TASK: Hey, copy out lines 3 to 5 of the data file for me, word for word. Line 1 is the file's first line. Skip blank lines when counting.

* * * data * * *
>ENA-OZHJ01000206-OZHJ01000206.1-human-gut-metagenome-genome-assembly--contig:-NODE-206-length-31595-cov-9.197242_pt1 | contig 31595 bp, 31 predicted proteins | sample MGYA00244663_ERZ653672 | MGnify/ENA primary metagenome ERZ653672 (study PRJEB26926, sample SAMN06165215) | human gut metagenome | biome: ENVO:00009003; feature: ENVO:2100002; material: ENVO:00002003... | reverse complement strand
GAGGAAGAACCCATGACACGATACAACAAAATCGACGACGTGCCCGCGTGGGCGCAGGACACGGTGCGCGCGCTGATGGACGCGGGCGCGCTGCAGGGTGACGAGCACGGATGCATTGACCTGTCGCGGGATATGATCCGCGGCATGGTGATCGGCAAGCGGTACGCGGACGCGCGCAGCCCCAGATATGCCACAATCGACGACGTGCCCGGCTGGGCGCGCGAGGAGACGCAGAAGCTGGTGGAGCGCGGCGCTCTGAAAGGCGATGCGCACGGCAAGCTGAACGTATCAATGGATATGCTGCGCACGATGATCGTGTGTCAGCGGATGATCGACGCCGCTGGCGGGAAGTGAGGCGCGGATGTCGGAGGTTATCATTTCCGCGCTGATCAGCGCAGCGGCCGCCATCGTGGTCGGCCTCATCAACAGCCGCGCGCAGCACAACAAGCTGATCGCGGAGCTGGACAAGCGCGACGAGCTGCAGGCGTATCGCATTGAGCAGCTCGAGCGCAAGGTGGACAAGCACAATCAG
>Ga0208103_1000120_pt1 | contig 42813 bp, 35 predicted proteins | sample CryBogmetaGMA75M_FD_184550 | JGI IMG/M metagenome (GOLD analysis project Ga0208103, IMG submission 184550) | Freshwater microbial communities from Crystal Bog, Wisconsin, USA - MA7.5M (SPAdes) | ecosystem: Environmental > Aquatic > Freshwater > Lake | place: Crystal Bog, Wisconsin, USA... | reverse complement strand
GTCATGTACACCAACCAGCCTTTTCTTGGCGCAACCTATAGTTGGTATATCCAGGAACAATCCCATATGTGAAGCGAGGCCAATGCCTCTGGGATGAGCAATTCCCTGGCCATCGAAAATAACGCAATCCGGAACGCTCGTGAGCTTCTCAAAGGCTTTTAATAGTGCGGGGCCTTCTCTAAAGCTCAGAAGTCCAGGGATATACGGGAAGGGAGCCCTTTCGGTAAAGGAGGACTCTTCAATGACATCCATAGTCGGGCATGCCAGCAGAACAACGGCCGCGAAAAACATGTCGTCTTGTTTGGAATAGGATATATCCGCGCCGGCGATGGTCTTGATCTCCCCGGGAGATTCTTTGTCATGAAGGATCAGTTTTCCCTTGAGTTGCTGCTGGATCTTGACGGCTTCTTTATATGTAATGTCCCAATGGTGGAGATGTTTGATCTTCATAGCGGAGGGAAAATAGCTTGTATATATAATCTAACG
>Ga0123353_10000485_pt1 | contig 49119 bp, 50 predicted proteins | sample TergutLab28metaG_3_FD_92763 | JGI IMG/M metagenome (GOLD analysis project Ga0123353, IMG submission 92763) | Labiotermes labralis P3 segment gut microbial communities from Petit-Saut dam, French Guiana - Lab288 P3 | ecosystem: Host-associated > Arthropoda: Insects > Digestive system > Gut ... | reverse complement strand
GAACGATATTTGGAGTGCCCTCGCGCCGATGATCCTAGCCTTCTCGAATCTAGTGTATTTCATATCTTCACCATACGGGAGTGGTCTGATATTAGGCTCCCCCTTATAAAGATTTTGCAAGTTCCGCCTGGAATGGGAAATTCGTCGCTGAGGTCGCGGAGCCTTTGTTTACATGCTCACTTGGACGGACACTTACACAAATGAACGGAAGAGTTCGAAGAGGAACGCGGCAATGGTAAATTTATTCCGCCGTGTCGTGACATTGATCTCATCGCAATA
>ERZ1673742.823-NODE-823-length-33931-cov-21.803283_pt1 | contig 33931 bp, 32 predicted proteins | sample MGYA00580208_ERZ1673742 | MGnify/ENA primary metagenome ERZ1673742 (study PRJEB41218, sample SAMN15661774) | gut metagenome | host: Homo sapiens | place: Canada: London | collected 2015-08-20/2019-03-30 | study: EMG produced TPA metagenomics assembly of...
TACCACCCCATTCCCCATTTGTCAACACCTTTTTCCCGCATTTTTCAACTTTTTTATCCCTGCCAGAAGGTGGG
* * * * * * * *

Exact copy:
>Ga0208103_1000120_pt1 | contig 42813 bp, 35 predicted proteins | sample CryBogmetaGMA75M_FD_184550 | JGI IMG/M metagenome (GOLD analysis project Ga0208103, IMG submission 184550) | Freshwater microbial communities from Crystal Bog, Wisconsin, USA - MA7.5M (SPAdes) | ecosystem: Environmental > Aquatic > Freshwater > Lake | place: Crystal Bog, Wisconsin, USA... | reverse complement strand
GTCATGTACACCAACCAGCCTTTTCTTGGCGCAACCTATAGTTGGTATATCCAGGAACAATCCCATATGTGAAGCGAGGCCAATGCCTCTGGGATGAGCAATTCCCTGGCCATCGAAAATAACGCAATCCGGAACGCTCGTGAGCTTCTCAAAGGCTTTTAATAGTGCGGGGCCTTCTCTAAAGCTCAGAAGTCCAGGGATATACGGGAAGGGAGCCCTTTCGGTAAAGGAGGACTCTTCAATGACATCCATAGTCGGGCATGCCAGCAGAACAACGGCCGCGAAAAACATGTCGTCTTGTTTGGAATAGGATATATCCGCGCCGGCGATGGTCTTGATCTCCCCGGGAGATTCTTTGTCATGAAGGATCAGTTTTCCCTTGAGTTGCTGCTGGATCTTGACGGCTTCTTTATATGTAATGTCCCAATGGTGGAGATGTTTGATCTTCATAGCGGAGGGAAAATAGCTTGTATATATAATCTAACG
>Ga0123353_10000485_pt1 | contig 49119 bp, 50 predicted proteins | sample TergutLab28metaG_3_FD_92763 | JGI IMG/M metagenome (GOLD analysis project Ga0123353, IMG submission 92763) | Labiotermes labralis P3 segment gut microbial communities from Petit-Saut dam, French Guiana - Lab288 P3 | ecosystem: Host-associated > Arthropoda: Insects > Digestive system > Gut ... | reverse complement strand